Cast: William Petersen, Marg Helgenberger, George Eads, Paul Guilfoyle, Eric Szmanda, Robert David Hall, Gary Dourdan, Jorja Fox
Director: Danny Cannon, Michael W. Watkins, Richard J. Lewis, Lou Antonio, Kenneth Fink, Michael Shapiro, Thom
Release Date: May 10, 2009, 9:17 am
Rating: Not Rated for
Run Time: 19h:23m:00s
"There is always a clue." - Gil Grissom (William Petersen)
Movie Grade: A-
DVD Grade: A-
Itís hard to believe CSI is coming up on a decade. I remember tuning in to this first season like it was yesterday, thrilled to see an underrated actor like William Petersen back in the spotlight. His character, Gil Grissom, was a more refined version of his Manhunter persona, Will Graham without the career-reluctance. More than that, the showís premise was a nifty one. A flashy reworking of your basic ëwhodunití series, updated to showcase the most advanced in forensic technology, a show that wouldíve likely been chalked up as science fiction only a decade earlier. THE mystery series for the 21st century, itís easy to see why CSI captured the attention and appreciation of so many viewers early on in its run.
It wouldnít take more than three or four seasons before the formula started wearing a bit thin, but season one remains a stellar example of quality television. Before the writers felt like sweeping away the most realistic underpinnings of the series in favor of cartoon villains, recurring enemies and overbaked romances. It works best when Grissom and Co. are tackling a seemingly unsolvable crime and thatís why these twenty three episodes are a joy to watch. After all, the brand hadnít yet become a bloated parody of itself, with two spinoff shows and an even more unwelcome host of rip-offs (Iím looking at you, Bones!).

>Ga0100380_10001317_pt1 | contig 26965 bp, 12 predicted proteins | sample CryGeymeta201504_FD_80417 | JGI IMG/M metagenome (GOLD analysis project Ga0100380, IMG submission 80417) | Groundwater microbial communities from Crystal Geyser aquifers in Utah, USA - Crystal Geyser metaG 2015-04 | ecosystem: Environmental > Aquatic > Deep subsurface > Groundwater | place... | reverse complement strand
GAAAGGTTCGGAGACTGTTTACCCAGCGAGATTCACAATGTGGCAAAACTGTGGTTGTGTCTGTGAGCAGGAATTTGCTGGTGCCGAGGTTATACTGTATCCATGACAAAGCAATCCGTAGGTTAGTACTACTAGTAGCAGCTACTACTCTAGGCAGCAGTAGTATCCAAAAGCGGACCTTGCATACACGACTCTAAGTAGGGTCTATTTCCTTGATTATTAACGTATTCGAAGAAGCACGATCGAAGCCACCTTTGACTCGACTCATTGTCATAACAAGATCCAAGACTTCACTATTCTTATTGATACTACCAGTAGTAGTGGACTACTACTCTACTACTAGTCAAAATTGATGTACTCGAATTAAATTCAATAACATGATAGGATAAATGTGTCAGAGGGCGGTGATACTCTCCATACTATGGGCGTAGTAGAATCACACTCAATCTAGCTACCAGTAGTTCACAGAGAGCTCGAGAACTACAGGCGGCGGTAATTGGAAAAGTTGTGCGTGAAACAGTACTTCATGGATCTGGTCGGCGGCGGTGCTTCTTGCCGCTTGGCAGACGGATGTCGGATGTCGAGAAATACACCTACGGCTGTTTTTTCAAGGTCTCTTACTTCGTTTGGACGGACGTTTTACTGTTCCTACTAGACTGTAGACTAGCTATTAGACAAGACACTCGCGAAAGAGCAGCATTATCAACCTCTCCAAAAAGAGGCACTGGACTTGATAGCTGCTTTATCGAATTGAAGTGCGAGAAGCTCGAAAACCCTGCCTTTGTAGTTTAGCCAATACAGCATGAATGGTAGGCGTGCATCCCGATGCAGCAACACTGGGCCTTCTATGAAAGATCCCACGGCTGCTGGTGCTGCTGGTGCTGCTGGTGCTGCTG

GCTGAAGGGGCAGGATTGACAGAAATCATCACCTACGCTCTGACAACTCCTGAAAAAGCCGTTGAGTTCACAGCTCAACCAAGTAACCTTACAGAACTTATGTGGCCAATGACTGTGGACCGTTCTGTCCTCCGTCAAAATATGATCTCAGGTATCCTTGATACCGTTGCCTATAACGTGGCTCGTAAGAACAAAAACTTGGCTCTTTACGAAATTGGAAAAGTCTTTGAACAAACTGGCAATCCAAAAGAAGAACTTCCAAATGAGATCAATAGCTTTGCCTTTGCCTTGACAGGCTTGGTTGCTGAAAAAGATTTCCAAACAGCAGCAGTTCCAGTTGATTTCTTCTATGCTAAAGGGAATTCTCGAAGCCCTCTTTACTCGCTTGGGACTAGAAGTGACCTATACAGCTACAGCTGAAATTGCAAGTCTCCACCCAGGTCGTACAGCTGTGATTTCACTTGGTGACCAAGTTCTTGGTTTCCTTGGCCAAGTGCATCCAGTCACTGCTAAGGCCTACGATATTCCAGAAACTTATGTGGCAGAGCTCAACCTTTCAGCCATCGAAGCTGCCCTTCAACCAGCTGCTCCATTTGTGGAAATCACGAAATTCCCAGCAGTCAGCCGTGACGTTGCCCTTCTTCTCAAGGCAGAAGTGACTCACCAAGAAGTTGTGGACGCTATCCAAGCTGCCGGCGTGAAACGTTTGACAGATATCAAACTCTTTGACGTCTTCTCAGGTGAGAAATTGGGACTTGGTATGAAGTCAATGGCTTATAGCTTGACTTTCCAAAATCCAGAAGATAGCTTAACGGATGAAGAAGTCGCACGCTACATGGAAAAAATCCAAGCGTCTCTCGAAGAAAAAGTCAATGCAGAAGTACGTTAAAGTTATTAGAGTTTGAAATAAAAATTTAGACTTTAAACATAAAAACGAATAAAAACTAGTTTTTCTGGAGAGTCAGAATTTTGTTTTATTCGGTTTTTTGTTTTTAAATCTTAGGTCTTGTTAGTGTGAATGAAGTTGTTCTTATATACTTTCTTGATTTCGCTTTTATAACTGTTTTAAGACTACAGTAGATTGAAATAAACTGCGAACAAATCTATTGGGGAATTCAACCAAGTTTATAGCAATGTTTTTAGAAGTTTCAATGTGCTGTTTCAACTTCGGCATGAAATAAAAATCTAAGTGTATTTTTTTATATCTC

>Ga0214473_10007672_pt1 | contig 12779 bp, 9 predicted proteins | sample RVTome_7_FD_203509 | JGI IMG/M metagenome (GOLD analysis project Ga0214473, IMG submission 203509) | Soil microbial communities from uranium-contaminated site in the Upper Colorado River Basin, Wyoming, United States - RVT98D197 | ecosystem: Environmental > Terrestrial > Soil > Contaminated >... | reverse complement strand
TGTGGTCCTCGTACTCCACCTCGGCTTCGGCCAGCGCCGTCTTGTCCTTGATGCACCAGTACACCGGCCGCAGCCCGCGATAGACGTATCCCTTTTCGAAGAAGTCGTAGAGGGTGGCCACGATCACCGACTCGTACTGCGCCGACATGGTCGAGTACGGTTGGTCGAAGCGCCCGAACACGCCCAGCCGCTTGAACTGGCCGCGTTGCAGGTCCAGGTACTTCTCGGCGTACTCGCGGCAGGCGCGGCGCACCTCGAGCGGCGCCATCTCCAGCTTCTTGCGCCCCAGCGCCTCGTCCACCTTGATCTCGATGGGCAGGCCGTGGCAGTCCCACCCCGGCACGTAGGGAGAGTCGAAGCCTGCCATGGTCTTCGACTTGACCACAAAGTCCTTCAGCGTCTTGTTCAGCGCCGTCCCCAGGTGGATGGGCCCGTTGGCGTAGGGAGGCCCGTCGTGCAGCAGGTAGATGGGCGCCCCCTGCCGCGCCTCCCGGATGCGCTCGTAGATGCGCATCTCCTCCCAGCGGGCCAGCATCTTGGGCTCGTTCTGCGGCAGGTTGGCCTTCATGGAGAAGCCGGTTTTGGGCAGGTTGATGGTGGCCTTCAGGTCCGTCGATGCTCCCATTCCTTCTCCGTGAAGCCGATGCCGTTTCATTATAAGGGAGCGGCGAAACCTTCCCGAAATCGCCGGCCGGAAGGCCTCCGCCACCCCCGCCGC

But Iím getting ahead of myself. Running through this Blu-ray set, I was amazed to discover how much I remembered about each of these episodes. Thereís a confidence here, in the character depth and development, and also in the construction of the mysteries, unparalleled for this genre. The pilot episode keeps viewers on their toes with a surprising twist ending that helps establish itself as a series sitting comfortably outside of convention.
And the pilot, while a solid gateway into this showís universe, is hardly among the list of standouts here. Boom, a personal story for CSI Nick Stokes (George Eads) involving a mysterious bombing and the subsequent murder of a prostitute. It's a strong contender for the best of year one thanks to an extremely clever storyline that keeps you guessing until the very end, and hefty amount of emotion, headed up by a fantastic performance by Eads. The first example of the show excelling at personal drama.